Also, since it was so hard to cut pieces of tape small enough and of the right shape to cover just the embedded camera and microphone I decided to just cut out a strip of tape and cover the whole thing. It looks a little weird up close because you can tell the difference between the factory finish and the DIY finish, but from a distance it looks like a brand new laptop. I also cut out little strips to cover certain words like “on” and “off” for my manual wireless switch; that way if something like an LED indicator ever stops working, I’m not sitting there trying to figure out what’s wrong. So in the end you get something like this:
Now that your laptop is all taped off, take your sanding sponge and sand everything that isn’t covered in tape. You’ll want to make sure that your laptop is somewhat roughed up so that the paint sticks, but there’s also no need to sand it so much that you decrease its structural integrity. Just get it to look something like this and you’ll be fine:
Oh, and don’t forget to sand the epoxy putty that you installed. Depending on where you installed it on your machine you’ll want to shape it so that it looks the least out of place. Try and get it to look like the original piece.
This step isn’t absolutely necessary but I highly recommend it. Now that your laptop is rough you’ll want to apply a coat or two of primer. Primer helps your next layer of paint adhere to the surface. You’ll also want to get a primer that’s the same color as your top coat color (and I’m not talking about a a clear protective coating, I’m talking about that shiny black or automotive color that you want your laptop to look like), this will ensure that if your top coat is scratched then you won’t have some obscure color like pink showing through.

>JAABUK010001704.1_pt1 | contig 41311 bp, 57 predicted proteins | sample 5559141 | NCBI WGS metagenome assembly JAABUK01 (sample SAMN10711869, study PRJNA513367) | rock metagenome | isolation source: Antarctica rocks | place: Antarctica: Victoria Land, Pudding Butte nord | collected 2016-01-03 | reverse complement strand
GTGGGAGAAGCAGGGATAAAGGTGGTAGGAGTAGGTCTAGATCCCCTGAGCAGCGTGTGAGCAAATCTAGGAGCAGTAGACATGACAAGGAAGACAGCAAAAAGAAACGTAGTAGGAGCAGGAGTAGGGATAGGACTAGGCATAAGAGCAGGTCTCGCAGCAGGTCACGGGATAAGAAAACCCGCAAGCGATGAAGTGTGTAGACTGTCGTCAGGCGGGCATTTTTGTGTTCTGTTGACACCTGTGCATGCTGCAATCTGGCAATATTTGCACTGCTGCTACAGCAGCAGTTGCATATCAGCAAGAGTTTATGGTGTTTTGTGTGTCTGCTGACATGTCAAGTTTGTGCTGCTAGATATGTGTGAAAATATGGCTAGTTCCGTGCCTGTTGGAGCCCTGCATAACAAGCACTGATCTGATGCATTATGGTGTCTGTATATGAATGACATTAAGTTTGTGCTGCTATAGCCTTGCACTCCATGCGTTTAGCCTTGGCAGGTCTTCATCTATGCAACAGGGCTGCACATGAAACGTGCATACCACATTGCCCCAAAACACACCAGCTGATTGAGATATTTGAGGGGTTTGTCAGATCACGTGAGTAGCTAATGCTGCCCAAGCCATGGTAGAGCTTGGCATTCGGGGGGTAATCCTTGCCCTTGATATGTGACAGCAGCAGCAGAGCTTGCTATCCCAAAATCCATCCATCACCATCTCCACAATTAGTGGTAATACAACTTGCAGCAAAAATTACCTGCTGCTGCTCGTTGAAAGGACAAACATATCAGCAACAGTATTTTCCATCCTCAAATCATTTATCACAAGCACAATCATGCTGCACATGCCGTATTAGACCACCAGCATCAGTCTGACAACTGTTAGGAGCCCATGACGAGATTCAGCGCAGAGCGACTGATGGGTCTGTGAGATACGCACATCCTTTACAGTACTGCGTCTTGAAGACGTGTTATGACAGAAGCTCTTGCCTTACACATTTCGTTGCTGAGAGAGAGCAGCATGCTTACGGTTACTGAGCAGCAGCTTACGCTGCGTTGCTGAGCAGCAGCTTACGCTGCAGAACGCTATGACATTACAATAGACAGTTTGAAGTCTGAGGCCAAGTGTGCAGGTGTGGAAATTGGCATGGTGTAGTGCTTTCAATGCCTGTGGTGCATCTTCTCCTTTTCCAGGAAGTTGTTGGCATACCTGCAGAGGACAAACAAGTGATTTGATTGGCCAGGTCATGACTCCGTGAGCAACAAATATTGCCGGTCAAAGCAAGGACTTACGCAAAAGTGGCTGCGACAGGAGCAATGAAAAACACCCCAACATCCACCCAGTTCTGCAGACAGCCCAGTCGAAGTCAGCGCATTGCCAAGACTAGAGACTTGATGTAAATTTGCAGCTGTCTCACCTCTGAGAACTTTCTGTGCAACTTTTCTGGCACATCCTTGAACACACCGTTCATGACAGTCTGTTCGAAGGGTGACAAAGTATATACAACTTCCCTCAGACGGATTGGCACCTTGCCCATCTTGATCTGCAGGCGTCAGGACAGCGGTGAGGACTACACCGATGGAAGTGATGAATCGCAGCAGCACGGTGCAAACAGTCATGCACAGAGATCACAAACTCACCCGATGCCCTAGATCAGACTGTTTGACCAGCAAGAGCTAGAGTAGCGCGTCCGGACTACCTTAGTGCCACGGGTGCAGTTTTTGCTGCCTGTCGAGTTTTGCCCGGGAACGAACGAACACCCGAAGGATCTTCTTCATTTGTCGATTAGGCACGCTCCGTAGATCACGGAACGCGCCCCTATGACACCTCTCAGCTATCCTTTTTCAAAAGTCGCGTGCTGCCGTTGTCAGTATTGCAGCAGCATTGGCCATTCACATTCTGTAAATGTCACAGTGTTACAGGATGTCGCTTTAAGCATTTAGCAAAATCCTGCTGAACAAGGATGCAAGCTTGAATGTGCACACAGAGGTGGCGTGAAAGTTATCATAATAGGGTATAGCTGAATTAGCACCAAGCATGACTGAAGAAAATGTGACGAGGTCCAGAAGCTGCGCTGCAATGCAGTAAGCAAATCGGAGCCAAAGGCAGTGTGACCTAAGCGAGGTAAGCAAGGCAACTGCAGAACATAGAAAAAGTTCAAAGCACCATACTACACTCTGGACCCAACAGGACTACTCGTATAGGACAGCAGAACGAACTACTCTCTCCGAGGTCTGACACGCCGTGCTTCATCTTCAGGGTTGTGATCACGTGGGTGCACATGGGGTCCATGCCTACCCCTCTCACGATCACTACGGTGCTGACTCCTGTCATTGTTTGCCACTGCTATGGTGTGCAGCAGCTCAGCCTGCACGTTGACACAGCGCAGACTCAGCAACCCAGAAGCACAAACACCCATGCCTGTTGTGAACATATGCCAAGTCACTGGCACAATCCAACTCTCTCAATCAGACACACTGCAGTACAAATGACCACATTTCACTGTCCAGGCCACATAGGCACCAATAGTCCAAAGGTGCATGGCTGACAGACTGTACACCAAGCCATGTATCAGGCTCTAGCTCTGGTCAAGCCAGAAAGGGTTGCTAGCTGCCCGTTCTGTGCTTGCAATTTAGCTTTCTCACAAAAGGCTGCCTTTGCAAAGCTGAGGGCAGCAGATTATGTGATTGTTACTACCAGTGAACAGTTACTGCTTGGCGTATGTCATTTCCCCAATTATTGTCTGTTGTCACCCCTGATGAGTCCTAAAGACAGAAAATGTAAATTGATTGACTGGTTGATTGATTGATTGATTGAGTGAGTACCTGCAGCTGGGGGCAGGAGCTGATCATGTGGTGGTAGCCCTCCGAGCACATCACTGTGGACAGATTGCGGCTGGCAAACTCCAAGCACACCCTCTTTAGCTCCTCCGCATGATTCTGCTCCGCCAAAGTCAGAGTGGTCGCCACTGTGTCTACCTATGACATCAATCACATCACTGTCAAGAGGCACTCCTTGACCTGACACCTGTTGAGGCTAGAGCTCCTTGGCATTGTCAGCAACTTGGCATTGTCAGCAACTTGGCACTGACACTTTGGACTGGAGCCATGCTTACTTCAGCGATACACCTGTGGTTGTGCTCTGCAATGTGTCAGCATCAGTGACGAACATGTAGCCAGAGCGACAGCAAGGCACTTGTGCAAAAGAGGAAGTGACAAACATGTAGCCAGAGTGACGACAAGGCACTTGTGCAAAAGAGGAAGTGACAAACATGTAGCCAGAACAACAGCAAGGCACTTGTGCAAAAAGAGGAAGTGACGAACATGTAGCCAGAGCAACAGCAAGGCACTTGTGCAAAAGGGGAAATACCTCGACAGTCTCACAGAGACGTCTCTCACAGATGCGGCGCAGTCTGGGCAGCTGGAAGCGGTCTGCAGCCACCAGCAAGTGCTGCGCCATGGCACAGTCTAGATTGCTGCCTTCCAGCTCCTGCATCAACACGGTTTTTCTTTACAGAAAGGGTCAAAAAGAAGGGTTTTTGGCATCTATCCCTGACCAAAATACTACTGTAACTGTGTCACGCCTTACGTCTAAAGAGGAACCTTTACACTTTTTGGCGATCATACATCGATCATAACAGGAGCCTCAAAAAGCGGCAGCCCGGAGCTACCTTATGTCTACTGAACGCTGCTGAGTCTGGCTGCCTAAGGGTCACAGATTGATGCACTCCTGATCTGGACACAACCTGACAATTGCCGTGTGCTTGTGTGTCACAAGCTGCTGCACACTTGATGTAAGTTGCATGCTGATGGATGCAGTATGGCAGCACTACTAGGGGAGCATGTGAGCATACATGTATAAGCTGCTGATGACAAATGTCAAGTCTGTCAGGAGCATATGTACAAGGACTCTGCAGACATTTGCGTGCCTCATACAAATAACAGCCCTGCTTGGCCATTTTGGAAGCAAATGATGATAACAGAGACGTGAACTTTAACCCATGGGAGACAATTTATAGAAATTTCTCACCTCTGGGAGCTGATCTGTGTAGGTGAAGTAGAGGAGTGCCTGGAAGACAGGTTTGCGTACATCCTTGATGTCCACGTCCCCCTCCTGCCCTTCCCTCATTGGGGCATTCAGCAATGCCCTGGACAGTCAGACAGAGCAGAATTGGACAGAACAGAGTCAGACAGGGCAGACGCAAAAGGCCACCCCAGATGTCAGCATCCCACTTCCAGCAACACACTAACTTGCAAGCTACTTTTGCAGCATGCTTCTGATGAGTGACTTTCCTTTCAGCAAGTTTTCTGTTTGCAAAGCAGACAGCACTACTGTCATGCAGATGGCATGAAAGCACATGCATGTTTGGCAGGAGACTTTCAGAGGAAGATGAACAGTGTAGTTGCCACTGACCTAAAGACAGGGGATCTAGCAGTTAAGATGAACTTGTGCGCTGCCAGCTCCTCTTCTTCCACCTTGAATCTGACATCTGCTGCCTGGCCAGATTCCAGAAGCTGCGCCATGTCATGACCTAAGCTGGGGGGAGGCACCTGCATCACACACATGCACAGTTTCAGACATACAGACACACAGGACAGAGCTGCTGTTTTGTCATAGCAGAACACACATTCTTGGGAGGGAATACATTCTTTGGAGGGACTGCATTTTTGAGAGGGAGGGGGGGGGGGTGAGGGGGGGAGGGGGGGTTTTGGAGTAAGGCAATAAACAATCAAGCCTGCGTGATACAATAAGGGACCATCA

If anything is still going to break, this is the moment you’ll find out. So now’s a good time to take a short break–feel free to take a sip of Bordeaux and listen to some smooth jazz before proceeding.
Wipe off any dust from sanding with a damp rag. Then shake your can of primer and give your laptop a light coat all the way around. If you’re using RustOleum, you’ll want to apply a second coat within one hour. I applied a second coat 20 minutes after the first and then I let it dry for one hour before proceeding onto painting the topcoat. The primer looks like this when finished:
You’re almost finished! Now that your primer is dry to the touch, shake your can of topcoat vigorously, and give your laptop a coat all around. I did the front and back at the same time; the paint won’t drip if you apply a light coat. Let the paint dry for about ten minutes and then apply another coat. I did this about three or four times until it had a nice shiny finish.
Unfortunately, on one of those coats I held the spray bottle too close to the back of the laptop and I got a very unpleasant drip.
If this happens, let the paint dry until you can touch it without it smearing and then sand the area smooth with the sanding sponge. Then reaply your topcoat. I suggest that you let your laptop dry for a few hours before peeling the tape off.
If you want, you can also appy a protective clear coat to help seal and protect your laptop. Depending on the topcoat that you chose this may not be necessary; I did not apply a clear coat.
Peeling the Tape
Now that the paint has dried you can begin peeling off the tape. Do this very slowly so that you don’t accidently pull up any paint. You can use a razor blade to help pull up the edges of the tape if you have any problems.
When I finished my laptop looked almost brand new (minus the missing key of course):
I also found that the contractors’ masking tape left absolutely no noticeable residue on my laptop–not even on the vulnerable screen.
It’s now time to conclude this and see if everything that we worked for has worked without breaking anything. Again, take a swig of wine and brace yourself for the worst. Put in the battery and hit power.
VIOLA! It works! The moment that you see “Microsoft Corporation” or whatever other thing your laptop does when it’s turning on then you know that it’s time to celebrate.
Houston, we have completed the mission (and yes, that’s my adorable rabbit-eating dog, Janice, in the pic).